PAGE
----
Paulson Says Business Is Over-Regulated
Tuesday, November 21, 2006
Treasury Secretary Henry M. Paulson Jr. yesterday criticized the nation's "ever-expanding rulebook" and its burdensome legal system for constraining the economy but rejected wholesale revisions to a corporate accountability law under attack from business groups.
Paulson, a former chairman of the investment bank Goldman Sachs, called for striking a regulatory balance as he delivered his first major policy address on the subject since joining the government in July. "Excessive regulation slows innovation, imposes needless costs on investors, and stifles competitiveness and job creation," he said in a speech to the Economic Club of New York.
But under questioning, Paulson stood behind the controversial Sarbanes-Oxley law, passed in 2002 after financial scandals rocked the stock market and devastated investor confidence. Policymakers do not need to reopen the law, Paulson said. Instead, he expressed confidence in the work of securities regulators and accounting industry overseers, who are racing to make audit rules more flexible for small businesses that have complained about the regulations' cost. The eagerly awaited proposed revisions are to be unveiled within weeks, Christopher Cox, chairman of the Securities and Exchange Commission, has said.
"I don't think there is a single principle in [Sarbanes-Oxley] that is ill-founded," Paulson said after the speech.
Paulson's remarks come as trade groups such as the U.S. Chamber of Commerce exhort lawmakers and regulators to retool corporate rules, which they contend are leading fewer companies to list on U.S. exchanges. A chamber-affiliated coalition led by William M. Daley, who was an official during Bill Clinton's presidency, and A.B. Culvahouse, counsel to former president Reagan, issued data yesterday that they said reflected a decade-long decline in market share of corporate listings in the United States.
Some consumer advocates warn that tighter rules make for a convenient scapegoat. Barbara Roper of the Consumer Federation of America pointed to other factors, including steep investment banking fees and changes in the global economy, for the dip in U.S. public offerings.
Business groups insist the changes would combat what they say is an overly onerous application of the law. "No one is talking about a wholesale rollback," said Robert S. Nichols, president of the Financial Services Forum, a coalition of large banks for which Paulson once served as chairman. "That would be a very serious mistake in our view. It's a matter of discussing the implementation and execution."
In his speech, Paulson sought to take the debate beyond recent corporate reforms and into broader terrain. He singled out class-action lawsuits as an Achilles' heel in the legal system, which he contended have "gone beyond protection" of investors and now hamper business competition.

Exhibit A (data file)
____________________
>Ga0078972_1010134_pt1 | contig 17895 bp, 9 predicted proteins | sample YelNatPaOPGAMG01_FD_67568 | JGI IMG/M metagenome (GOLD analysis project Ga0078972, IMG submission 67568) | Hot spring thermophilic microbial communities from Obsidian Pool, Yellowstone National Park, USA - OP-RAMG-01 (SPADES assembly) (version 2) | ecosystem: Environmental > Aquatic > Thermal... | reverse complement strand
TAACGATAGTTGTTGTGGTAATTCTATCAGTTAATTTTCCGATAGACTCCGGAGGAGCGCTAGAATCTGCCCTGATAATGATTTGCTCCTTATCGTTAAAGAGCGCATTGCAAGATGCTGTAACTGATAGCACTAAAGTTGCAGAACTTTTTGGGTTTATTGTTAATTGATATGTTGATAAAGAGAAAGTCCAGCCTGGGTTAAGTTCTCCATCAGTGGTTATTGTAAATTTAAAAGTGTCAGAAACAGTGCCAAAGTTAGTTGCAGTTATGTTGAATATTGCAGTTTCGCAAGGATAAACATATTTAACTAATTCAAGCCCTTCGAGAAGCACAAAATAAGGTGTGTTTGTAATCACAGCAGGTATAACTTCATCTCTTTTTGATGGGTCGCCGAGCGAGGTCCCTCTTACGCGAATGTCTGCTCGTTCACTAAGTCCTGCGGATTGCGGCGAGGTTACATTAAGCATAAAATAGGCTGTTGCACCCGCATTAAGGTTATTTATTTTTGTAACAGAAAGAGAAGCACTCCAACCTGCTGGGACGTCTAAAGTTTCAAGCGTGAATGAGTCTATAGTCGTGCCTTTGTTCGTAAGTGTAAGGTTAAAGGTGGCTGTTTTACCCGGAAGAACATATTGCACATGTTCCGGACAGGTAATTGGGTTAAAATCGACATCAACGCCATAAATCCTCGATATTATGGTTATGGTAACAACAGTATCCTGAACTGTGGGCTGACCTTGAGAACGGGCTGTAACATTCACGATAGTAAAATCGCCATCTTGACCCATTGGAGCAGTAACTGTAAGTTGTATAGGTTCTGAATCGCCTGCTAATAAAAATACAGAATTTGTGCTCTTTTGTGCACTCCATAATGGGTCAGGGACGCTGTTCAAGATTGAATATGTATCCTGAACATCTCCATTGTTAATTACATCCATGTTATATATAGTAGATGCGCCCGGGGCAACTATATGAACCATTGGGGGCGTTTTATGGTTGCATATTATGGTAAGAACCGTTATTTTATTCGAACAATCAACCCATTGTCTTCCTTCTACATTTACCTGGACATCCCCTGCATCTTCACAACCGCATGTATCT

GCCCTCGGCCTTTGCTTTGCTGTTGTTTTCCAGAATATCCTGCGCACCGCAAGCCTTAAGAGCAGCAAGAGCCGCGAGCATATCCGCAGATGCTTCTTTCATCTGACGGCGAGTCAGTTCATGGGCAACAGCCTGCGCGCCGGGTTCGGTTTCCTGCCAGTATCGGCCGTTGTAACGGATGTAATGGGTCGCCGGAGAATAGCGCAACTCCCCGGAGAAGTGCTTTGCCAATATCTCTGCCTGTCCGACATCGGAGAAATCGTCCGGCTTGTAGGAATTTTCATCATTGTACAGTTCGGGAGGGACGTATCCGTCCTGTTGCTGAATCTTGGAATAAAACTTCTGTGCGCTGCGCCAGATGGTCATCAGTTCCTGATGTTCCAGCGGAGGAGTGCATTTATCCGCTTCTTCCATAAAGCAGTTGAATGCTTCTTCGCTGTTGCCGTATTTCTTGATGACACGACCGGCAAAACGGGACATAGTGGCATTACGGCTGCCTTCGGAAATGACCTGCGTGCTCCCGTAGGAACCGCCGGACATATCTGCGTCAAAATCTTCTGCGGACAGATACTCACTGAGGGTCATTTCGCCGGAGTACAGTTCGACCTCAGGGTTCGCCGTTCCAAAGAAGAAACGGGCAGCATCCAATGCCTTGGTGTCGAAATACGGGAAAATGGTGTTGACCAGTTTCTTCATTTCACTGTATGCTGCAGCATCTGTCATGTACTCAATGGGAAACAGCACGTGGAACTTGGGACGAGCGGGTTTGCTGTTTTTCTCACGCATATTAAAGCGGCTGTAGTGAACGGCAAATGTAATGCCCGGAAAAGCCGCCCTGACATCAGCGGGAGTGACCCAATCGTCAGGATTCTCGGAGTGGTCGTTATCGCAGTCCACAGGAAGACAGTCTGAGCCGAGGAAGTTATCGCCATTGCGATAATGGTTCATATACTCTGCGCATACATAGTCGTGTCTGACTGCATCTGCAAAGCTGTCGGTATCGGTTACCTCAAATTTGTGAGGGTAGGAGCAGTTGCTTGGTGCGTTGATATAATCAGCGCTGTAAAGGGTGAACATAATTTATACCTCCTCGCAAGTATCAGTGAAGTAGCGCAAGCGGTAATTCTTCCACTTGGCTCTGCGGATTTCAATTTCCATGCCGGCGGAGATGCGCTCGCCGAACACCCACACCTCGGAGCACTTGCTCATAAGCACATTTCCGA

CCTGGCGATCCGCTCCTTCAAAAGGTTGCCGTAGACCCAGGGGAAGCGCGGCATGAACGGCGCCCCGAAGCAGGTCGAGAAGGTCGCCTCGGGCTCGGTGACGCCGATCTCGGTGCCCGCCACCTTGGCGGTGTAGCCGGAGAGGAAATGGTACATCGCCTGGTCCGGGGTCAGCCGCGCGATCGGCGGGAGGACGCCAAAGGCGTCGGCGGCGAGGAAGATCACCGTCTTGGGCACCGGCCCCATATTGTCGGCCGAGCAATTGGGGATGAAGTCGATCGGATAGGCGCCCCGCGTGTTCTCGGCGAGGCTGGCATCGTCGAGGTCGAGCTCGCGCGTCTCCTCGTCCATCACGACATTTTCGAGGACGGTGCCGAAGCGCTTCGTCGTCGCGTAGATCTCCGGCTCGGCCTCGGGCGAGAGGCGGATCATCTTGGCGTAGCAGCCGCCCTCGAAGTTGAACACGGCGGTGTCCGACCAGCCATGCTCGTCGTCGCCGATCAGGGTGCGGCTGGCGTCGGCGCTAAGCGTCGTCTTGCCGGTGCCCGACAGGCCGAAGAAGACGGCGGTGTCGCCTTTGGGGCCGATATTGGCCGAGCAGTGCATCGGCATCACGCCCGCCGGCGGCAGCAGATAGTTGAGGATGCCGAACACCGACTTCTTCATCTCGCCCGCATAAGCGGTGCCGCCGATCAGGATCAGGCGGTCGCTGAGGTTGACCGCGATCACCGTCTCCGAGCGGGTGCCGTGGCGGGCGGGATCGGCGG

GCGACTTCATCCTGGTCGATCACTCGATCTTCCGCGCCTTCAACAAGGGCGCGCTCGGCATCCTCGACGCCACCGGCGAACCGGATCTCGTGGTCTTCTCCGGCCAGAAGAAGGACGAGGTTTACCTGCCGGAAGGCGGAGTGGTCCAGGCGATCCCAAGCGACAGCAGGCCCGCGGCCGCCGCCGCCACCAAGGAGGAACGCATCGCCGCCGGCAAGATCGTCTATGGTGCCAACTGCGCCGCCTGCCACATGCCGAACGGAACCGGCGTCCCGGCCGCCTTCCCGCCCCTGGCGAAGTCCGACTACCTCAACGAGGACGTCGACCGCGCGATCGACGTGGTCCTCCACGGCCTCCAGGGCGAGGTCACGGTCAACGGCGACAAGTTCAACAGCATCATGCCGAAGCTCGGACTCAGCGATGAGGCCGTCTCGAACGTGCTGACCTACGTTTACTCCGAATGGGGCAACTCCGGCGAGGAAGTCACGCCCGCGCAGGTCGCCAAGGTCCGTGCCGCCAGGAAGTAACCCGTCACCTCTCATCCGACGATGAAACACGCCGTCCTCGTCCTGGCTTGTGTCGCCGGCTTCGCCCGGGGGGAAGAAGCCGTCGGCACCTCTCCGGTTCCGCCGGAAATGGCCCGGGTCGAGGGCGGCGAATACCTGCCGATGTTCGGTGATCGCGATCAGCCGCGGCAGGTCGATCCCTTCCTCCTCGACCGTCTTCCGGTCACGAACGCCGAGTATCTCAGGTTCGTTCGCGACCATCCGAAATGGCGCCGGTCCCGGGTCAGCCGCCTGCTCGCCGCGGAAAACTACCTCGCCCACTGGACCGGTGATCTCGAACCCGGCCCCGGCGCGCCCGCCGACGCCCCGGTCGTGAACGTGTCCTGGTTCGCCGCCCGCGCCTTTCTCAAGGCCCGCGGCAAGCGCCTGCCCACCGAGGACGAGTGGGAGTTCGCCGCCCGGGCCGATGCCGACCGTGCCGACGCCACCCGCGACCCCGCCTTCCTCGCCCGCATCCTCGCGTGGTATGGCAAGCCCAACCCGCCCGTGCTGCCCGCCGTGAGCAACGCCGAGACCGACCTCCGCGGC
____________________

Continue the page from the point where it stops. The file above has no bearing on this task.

Statistics compiled by NERA Economic Consulting suggest that the number of class-action lawsuits filed against corporations and executives has plummeted in the past two years, especially since the indictment of the law firm Milberg Weiss Bershad & Schulman, which had been a leader in filing plaintiff cases before being charged with improperly paying people to serve as clients.
"Investors already are getting pennies on the dollar for massive losses they suffered in recent scandals," said Roper, of the consumer group. "I don't think you can sell that message after the experience we've been through."
Separately, Paulson called for more "constructive" dialogue among prosecutors and corporate executives, citing possible changes to the Justice Department's guidelines on charging companies with crimes. The 2002 prosecution of accounting firm Arthur Andersen for charges of obstructing justice helped push it out of business, an issue that Paulson said has reduced choice and competition in the auditing industry.
An unusual coalition including the American Civil Liberties Union and the U.S. Chamber of Commerce testified before Congress this year in support of relaxing parts of the Justice guidelines, known as the Thompson memo, named after former deputy attorney general Larry D. Thompson.
Paulson said he would host a conference early next year to explore problematic rules, accounting and legal issues and to lay a foundation for possible new initiatives within the executive branch and Congress. Last week, Sen. Christopher J. Dodd (D-Conn.), who is set to lead the Senate Banking Committee when Congress returns in January, expressed skepticism that the Sarbanes-Oxley law had hampered U.S. competitiveness.
But the wider topic appears to have drawn some bipartisan support. Sen. Charles E. Schumer (D-N.Y.), whose constituents include many Wall Street executives, yesterday referred to "a growing consensus . . . that we need to do a complete and comprehensive review of America's and New York's worldwide competitive position in financial services."